When people start to ask questions

Posted: 26 September 2015 in Uncategorized
Tags: , , , ,

poor

Marx, it seems, just won’t go away.

According to Charles Moore in the Wall Street Journal,

When things go backward in nations accustomed to middle-class stability, people start to ask questions. What is the use of capitalism if its rewards go to the few and its risks are dumped on the many? The rights of property do not seem so enticing if the value of what you own collapses or if that property is trapped by debt. What is so great about globalization if it means that the products and services you offer are undercut by foreign competition and that millions of new people can come to your country, take your jobs and enjoy your welfare benefits?

Great international banks and other corporations—and their top executives—can devise a life that escapes normal tax jurisdictions. Their successes are globalized and accrue chiefly to them; their failures crawl back home to die, at the expense of the rest of us.

So instead of feeling that it is a privilege to be an ordinary citizen of a free country, many of us start to feel a bit like suckers. Hope—the inseparable companion of progress—fades and is replaced by disappointment, even bitterness. It has always been understood that opportunity carries some price of insecurity, but what happens if insecurity rises and opportunity contracts?

Moore warns that, if Western countries can’t disprove Marx’s “dire forecasts” about a growing gap between the haves and have-nots, capitalism is going to be in trouble. In fact, he concedes,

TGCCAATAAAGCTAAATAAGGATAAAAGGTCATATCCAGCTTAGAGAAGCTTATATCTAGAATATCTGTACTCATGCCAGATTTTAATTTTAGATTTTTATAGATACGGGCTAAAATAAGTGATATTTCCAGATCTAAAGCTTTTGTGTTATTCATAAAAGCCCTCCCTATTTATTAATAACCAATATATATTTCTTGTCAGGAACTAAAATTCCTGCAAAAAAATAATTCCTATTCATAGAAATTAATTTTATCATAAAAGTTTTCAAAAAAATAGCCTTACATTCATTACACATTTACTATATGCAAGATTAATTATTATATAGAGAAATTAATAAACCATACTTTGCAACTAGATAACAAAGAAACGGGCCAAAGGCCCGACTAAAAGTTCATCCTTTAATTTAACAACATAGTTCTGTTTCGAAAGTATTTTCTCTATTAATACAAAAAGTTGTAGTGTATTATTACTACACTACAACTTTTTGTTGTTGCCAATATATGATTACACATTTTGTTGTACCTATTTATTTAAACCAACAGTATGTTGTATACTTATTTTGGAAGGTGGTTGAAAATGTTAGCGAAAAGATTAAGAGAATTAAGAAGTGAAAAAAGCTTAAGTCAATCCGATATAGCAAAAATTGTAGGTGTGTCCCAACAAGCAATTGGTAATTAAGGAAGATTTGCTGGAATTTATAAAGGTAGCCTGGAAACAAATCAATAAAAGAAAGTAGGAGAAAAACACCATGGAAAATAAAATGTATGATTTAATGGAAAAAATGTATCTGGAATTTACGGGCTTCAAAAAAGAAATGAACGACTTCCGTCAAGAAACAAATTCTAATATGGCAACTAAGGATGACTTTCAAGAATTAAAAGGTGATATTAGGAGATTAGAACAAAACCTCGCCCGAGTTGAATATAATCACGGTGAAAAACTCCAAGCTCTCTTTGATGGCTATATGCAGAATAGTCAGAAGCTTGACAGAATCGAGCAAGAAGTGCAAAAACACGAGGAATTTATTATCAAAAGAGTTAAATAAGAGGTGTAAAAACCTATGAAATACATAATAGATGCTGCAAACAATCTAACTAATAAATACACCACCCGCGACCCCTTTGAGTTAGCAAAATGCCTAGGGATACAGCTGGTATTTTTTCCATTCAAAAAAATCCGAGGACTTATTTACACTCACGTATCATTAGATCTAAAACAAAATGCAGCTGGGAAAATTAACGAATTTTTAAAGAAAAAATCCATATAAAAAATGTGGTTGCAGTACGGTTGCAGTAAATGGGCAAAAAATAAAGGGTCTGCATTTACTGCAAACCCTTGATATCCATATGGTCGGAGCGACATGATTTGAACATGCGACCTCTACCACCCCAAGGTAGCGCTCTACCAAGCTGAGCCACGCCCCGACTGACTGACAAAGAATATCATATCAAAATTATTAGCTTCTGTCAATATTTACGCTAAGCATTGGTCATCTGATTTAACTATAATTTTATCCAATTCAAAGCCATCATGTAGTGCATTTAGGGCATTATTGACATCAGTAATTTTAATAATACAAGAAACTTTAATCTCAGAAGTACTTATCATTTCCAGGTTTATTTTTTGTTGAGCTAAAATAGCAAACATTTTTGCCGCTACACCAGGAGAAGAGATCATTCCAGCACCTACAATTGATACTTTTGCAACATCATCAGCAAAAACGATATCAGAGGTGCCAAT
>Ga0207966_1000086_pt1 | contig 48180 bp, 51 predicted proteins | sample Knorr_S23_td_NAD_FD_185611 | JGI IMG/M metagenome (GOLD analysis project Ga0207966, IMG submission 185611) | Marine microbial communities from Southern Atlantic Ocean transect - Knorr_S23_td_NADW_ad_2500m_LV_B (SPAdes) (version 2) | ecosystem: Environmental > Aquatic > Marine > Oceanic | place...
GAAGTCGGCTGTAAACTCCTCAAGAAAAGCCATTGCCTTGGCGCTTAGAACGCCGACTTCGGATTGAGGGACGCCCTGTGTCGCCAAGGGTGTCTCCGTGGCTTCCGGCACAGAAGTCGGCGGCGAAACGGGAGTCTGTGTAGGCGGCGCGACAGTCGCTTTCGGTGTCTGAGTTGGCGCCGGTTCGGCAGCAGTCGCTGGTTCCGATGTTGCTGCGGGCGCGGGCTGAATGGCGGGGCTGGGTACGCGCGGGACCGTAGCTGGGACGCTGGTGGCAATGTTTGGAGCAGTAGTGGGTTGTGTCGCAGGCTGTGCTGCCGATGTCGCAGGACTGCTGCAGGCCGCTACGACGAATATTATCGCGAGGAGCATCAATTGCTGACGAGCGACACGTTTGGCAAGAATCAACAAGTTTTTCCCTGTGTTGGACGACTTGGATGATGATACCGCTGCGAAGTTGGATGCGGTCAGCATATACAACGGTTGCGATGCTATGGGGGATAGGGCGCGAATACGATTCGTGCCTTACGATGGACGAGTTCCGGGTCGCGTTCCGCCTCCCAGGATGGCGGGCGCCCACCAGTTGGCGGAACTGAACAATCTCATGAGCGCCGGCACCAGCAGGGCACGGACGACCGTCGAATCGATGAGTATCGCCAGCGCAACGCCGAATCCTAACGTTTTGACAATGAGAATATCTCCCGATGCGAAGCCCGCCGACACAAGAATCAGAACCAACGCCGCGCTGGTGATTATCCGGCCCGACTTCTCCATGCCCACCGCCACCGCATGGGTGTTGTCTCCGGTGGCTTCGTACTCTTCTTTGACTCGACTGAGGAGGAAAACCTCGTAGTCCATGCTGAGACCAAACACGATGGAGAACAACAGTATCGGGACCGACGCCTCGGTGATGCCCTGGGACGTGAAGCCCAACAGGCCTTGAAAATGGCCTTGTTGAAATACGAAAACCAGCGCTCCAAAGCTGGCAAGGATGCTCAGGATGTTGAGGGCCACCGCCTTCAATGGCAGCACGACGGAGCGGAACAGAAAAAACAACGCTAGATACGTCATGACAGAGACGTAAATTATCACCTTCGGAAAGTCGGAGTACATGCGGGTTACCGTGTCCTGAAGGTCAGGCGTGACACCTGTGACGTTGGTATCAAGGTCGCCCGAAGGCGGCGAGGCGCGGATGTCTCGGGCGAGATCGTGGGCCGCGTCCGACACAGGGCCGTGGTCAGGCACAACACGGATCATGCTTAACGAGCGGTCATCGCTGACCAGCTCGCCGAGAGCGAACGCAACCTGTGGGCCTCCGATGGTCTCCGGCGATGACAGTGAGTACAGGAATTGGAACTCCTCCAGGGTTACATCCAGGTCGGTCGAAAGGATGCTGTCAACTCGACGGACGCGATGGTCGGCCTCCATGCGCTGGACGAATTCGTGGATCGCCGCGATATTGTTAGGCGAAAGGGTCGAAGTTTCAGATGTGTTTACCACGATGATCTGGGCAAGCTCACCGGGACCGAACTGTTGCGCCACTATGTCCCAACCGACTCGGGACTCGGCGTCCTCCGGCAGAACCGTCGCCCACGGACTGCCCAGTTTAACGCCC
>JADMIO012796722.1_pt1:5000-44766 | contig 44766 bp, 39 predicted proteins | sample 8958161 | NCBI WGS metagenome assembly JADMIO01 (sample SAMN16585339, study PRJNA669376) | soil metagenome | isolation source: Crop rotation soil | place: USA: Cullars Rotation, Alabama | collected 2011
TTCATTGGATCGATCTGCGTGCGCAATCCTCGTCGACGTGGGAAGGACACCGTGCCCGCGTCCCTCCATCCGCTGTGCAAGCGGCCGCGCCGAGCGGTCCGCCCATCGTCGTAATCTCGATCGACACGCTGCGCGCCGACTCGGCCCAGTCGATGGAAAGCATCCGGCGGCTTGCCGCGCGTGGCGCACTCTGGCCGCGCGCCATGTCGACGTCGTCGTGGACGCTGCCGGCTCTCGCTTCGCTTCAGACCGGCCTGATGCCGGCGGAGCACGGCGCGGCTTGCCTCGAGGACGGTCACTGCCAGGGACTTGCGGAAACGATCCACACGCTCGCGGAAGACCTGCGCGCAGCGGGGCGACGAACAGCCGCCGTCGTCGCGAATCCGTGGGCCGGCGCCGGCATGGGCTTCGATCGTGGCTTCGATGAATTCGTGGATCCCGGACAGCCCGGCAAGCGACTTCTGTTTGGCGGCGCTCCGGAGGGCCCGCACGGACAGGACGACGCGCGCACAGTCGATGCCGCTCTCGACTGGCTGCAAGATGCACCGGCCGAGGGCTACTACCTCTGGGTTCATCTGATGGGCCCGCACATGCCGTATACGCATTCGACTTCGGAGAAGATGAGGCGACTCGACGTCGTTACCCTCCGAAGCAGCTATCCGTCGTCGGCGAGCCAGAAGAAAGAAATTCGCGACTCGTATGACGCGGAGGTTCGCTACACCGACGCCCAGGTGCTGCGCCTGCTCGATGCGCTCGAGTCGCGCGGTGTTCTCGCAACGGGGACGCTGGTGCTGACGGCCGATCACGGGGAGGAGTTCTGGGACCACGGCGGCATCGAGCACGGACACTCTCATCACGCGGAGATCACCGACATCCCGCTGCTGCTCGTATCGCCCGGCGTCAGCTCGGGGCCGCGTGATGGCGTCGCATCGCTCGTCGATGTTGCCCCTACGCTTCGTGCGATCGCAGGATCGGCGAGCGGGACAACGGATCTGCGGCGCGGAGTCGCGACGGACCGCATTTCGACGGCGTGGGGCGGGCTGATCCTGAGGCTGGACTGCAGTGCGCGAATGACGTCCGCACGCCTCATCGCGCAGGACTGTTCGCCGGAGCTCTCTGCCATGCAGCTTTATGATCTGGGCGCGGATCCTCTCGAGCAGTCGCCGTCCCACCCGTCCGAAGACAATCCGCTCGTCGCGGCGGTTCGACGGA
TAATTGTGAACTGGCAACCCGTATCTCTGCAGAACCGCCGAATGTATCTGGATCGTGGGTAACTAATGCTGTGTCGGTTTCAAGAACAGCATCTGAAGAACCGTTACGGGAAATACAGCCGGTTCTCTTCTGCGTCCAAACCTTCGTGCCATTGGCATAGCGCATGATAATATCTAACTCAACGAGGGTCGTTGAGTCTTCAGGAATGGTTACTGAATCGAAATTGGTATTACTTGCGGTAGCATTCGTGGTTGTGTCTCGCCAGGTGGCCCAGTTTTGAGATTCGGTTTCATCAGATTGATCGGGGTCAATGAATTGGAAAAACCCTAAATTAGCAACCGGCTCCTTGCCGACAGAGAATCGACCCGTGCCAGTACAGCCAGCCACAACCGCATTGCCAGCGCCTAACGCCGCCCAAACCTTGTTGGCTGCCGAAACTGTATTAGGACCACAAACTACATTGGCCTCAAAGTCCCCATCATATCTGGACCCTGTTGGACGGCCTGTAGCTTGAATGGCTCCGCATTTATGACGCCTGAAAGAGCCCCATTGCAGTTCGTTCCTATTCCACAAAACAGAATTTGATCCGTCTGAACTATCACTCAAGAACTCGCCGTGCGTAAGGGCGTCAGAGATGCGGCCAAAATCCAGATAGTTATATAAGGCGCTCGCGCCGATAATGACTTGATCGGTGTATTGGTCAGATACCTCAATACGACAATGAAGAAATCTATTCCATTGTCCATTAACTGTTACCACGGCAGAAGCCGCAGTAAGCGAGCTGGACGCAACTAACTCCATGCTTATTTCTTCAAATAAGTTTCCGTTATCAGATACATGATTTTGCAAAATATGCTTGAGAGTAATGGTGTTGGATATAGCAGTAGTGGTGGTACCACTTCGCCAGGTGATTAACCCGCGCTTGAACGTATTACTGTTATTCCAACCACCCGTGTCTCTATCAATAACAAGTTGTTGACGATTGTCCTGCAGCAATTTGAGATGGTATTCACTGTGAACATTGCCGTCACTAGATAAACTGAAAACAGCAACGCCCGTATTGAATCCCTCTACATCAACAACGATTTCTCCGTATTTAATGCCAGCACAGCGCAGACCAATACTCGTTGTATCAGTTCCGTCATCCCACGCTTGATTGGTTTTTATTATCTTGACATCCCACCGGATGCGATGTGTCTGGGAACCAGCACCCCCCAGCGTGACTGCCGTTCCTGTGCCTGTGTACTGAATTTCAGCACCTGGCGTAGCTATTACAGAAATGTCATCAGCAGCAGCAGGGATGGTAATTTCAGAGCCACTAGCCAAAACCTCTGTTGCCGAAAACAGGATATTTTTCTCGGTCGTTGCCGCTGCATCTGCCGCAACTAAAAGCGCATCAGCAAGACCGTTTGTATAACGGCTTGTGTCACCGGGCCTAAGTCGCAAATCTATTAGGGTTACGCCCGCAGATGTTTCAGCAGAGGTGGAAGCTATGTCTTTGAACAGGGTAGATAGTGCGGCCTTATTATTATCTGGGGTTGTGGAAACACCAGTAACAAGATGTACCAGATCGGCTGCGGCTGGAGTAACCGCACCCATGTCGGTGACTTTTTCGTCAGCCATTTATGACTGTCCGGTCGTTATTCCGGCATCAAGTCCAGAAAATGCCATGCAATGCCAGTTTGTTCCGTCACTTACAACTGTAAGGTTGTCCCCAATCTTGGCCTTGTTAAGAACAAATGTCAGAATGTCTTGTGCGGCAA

Marx did have an insight about the disproportionate power of the ownership of capital. The owner of capital decides where money goes, whereas the people who sell only their labor lack that power. This makes it hard for society to be shaped in their interests. In recent years, that disproportion has reached destructive levels, so if we don’t want to be a Marxist society, we need to put it right.

Leave a Reply

Fill in your details below or click an icon to log in:

WordPress.com Logo

You are commenting using your WordPress.com account. Log Out / Change )

Twitter picture

You are commenting using your Twitter account. Log Out / Change )

Facebook photo

You are commenting using your Facebook account. Log Out / Change )

Google+ photo

You are commenting using your Google+ account. Log Out / Change )

Connecting to %s